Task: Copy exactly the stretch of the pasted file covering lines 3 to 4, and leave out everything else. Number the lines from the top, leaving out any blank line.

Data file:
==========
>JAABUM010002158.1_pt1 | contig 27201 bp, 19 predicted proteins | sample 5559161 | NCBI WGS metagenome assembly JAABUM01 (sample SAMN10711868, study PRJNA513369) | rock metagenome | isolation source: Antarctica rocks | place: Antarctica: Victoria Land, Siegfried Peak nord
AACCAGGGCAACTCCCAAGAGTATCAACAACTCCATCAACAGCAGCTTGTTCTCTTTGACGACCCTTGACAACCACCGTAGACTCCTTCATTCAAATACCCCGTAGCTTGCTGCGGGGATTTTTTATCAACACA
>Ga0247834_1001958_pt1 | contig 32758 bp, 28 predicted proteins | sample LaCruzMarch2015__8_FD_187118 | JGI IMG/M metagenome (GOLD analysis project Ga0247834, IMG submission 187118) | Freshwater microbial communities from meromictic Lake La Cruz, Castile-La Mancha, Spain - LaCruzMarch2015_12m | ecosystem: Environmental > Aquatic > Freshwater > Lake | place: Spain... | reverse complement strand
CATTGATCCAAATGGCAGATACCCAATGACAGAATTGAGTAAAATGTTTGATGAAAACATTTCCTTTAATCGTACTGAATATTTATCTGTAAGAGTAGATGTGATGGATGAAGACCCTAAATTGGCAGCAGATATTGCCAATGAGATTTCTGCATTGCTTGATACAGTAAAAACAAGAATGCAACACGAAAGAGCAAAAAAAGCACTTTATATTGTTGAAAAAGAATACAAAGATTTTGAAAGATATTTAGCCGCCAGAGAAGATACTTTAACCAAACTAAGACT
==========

>Ga0247834_1001958_pt1 | contig 32758 bp, 28 predicted proteins | sample LaCruzMarch2015__8_FD_187118 | JGI IMG/M metagenome (GOLD analysis project Ga0247834, IMG submission 187118) | Freshwater microbial communities from meromictic Lake La Cruz, Castile-La Mancha, Spain - LaCruzMarch2015_12m | ecosystem: Environmental > Aquatic > Freshwater > Lake | place: Spain... | reverse complement strand
CATTGATCCAAATGGCAGATACCCAATGACAGAATTGAGTAAAATGTTTGATGAAAACATTTCCTTTAATCGTACTGAATATTTATCTGTAAGAGTAGATGTGATGGATGAAGACCCTAAATTGGCAGCAGATATTGCCAATGAGATTTCTGCATTGCTTGATACAGTAAAAACAAGAATGCAACACGAAAGAGCAAAAAAAGCACTTTATATTGTTGAAAAAGAATACAAAGATTTTGAAAGATATTTAGCCGCCAGAGAAGATACTTTAACCAAACTAAGACT